Tuesday, 29 June 2010

Road to the Dales by Gervase Phinn

Gervase tells of a life full of happiness, conversation, music and books shared with his three siblings, mother and father. This book is a snapshot of growing up in Yorkshire in the 1950s - reminisce with Gervase, and share in his personal journey - of school days and holidays as well as his tentative steps into the adult world. You can devour numerous uproarious stories including the incident involving a broken greenhouse, crashing his brother's newly restored bike as well as secrets about his first dates, adventures at summer camp, family trips to Blackpool and many other captivating tales. With a wicked ear for the comical, and a sharp eye for detail, this beautifully written book visits poignant moments, significant events and precious memories from a boy called Gervase.

I love Gervase Phinn's books. His writing is gentle, family-friendly, with a sharp observational humour that gives his words a wry wit. As a consequence, I was thrilled to see that Phinn had written a new book dealing with his own life while growing up in Yorkshire.

My view of Road to the Dales is extremely positive, in the main. In fact, the main factor of 'Road to the Dales' I didn't enjoy was the structure. Phinn's commentary darts all over the place, which does give the novel a gossipy feel (this might have been the aim, to be fair!) but doesn't help the reader really get too much of a grasp on what Phinn will be chatting about next. It is far from linear, and, in the first part, deals more with Phinn's family than on his own story.

I did also recognise a few anecdotes from Phinn's novels about being a school inspector in Yorkshire. It strikes me that most people who would read this book would have read his prior novels, and so it seemed a little short-sighted to duplicate material. Happily it was very infrequent.

These minor issues aside, 'Road to the Dales' is a wonderful book. The stories of Phinn's early life and his progress through school, the holidays he takes, the games he plays on the street outside his house - all are related with warmth and a huge affection for the places and people that informed Phinn.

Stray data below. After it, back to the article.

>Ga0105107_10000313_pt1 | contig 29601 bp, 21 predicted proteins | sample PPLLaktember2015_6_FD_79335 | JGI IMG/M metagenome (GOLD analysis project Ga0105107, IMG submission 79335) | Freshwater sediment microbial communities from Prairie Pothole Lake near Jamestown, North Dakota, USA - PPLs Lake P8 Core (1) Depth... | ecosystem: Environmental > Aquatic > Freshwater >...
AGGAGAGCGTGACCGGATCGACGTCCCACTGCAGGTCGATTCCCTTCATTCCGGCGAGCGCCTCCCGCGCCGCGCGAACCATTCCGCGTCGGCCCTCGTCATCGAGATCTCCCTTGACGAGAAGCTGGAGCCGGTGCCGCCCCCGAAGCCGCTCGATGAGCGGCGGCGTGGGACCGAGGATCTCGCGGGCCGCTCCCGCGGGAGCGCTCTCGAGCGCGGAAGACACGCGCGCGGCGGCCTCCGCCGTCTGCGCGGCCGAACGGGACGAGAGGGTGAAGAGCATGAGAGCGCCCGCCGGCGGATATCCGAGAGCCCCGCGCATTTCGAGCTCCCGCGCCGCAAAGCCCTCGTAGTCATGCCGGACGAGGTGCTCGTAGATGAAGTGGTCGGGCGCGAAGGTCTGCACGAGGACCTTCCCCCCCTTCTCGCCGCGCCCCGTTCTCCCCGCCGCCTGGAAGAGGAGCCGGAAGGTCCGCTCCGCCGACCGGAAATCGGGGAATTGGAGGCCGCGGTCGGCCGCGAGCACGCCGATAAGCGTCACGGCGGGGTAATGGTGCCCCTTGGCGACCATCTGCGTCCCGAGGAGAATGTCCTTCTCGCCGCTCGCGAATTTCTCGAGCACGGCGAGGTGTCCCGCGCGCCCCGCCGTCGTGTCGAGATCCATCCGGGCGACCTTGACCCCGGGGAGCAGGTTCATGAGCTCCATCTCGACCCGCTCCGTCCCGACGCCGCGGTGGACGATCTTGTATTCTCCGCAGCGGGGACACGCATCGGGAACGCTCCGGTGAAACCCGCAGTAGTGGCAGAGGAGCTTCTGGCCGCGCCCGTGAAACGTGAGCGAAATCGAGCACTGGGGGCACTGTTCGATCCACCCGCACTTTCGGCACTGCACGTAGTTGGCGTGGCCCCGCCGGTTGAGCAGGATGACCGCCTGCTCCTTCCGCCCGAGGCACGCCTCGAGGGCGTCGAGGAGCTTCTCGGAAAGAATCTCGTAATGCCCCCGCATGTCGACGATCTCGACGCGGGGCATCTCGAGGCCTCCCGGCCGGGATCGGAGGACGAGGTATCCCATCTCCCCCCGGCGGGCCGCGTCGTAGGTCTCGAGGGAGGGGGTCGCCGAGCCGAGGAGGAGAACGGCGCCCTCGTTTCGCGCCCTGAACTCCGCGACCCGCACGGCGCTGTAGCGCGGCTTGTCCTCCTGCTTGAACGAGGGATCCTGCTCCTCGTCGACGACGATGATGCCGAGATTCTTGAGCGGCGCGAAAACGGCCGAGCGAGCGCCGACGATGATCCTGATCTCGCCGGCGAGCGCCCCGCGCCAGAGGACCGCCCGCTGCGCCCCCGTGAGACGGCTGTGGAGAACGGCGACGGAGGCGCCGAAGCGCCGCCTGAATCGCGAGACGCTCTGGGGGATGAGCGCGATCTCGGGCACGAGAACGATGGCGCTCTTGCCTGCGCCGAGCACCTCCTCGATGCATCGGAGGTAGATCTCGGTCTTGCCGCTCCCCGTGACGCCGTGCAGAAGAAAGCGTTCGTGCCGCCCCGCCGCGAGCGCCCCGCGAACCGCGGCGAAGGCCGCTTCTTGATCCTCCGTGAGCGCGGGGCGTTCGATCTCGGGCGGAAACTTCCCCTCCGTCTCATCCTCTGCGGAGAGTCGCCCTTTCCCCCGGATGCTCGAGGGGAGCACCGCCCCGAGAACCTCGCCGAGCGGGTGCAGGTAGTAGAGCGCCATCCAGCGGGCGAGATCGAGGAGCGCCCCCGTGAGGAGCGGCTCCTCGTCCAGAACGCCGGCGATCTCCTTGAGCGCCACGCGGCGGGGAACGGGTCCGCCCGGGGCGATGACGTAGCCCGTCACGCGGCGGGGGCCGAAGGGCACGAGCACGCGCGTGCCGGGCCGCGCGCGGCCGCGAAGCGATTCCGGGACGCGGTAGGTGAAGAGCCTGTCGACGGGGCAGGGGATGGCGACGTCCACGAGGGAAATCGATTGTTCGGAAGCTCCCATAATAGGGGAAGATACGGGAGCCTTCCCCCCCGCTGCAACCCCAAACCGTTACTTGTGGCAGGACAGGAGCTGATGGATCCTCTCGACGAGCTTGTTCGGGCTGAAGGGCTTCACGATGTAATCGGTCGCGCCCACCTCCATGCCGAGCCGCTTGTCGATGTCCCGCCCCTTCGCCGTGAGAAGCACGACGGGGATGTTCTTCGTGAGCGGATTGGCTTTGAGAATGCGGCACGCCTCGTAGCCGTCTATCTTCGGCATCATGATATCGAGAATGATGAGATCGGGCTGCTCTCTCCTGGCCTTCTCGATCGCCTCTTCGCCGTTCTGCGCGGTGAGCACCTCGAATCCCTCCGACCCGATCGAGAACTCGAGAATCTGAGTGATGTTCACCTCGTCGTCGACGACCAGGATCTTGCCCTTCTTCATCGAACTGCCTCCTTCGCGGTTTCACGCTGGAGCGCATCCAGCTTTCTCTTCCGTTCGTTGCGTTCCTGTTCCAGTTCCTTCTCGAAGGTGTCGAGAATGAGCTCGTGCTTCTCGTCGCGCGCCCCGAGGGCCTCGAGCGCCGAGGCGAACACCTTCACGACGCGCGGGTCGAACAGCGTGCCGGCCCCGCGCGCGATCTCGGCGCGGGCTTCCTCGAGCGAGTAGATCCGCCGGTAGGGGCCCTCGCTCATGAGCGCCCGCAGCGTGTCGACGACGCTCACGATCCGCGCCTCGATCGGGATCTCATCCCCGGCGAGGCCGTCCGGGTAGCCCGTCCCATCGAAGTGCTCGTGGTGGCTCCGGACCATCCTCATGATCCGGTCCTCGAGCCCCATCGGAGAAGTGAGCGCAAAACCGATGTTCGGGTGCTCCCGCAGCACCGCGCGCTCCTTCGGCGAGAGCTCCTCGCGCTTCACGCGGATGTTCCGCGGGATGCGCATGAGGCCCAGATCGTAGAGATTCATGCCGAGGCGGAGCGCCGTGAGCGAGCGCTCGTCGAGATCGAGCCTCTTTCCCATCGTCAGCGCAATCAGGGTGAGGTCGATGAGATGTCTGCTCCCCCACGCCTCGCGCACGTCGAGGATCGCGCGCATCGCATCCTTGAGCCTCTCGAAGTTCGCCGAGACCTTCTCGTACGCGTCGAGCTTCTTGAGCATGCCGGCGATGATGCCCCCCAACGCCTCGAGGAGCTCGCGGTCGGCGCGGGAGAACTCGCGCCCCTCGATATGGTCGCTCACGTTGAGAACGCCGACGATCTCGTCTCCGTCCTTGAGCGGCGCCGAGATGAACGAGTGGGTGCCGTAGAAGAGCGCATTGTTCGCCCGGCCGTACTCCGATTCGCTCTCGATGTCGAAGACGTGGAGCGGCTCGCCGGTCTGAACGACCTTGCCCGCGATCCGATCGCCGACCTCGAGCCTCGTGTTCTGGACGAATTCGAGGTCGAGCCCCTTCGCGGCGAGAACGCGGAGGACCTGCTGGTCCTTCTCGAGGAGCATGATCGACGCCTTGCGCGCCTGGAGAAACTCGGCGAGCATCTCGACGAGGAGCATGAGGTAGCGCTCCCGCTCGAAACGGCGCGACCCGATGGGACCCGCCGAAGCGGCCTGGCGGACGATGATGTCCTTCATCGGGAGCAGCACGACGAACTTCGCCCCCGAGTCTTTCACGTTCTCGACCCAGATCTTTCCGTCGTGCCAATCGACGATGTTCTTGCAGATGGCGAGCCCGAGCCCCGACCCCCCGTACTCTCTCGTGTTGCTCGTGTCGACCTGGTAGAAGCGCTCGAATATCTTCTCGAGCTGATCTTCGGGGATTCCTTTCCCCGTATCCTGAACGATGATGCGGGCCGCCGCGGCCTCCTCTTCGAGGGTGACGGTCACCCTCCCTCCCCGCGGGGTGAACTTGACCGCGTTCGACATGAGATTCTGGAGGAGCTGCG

Having a father of a similar age as Phinn lent extra poignancy to my read, since I've heard my dad speak of many of the same sweets, food, games, experiences from when he was growing up.

The part of the novel that I enjoyed the best was the way Phinn spoke about his teachers and the learning that led him to pursuing the role that we see him taking on in his books about being a school inspector. I also had good-humoured, passionate and experienced teachers while going through primary and secondary school - who definitely helped to instill in me a love of books and learning - and appreciate Phinn's eulogising on how important a factor it is in a young person's life. Quotes like the following fill the pages: "Like all great teachers he did not stick slavishly to a script but would deviate and tell stories to arouse our interest. What I learnt from Ken Pike was the importance of young people having high expectations and self-belief."

I also loved the humour - something that I'd already encountered in his books about being a school inspector. Little anecdotes such as the following are delightful:

"One trainee nurse, a permanently cheerful Jamaican woman with a beaming smile and sunny disposition, was assisting the anaesthetist in another operation.

'Arm board,' he said, meaning the device on which the patient's arm rests prior to the administering of the anaesthetic. The nurse nodded and smiled but made no move.

'I said arm board, nurse,' repeated the anaesthetist sharply.

'Ah'm bored too, doctor,' she replied pleasantly, 'but we'll soon be going home.'

As a final point, I do 'Road to the Dales' is an effective study of life in the 50s and 60s in northern England. Health and safety were unheard of, and life would have been unrecognisable to many of us brought up in a time where political correctness and safety for children are constantly spoken about: "Parents didn't worry about where you were, who you were with, what you were doing, and never imagined that predatory paedophiles were lurking around every corner and hiding behind every bush. It wasn't as if they didn't care about us [...] Amazingly, in all those early years, apart from a few scrapes and scratches, I never hurt myself and was never approached by the stereotypical 'dirty old man in a raincoat'."

Gervase Phinn admits candidly that, if you are looking for a memoir of a childhood filled with misery and difficult situations, then you need to go elsewhere. Phinn writes with love about his wonderful childhood, his family and his experiences. He recognises that he was blessed compared to others, and that humble joy is very evident. I greatly enjoyed this diverting novel and would recommend it to those who have enjoyed Phinn's prior work and those who enjoy real life memoirs.

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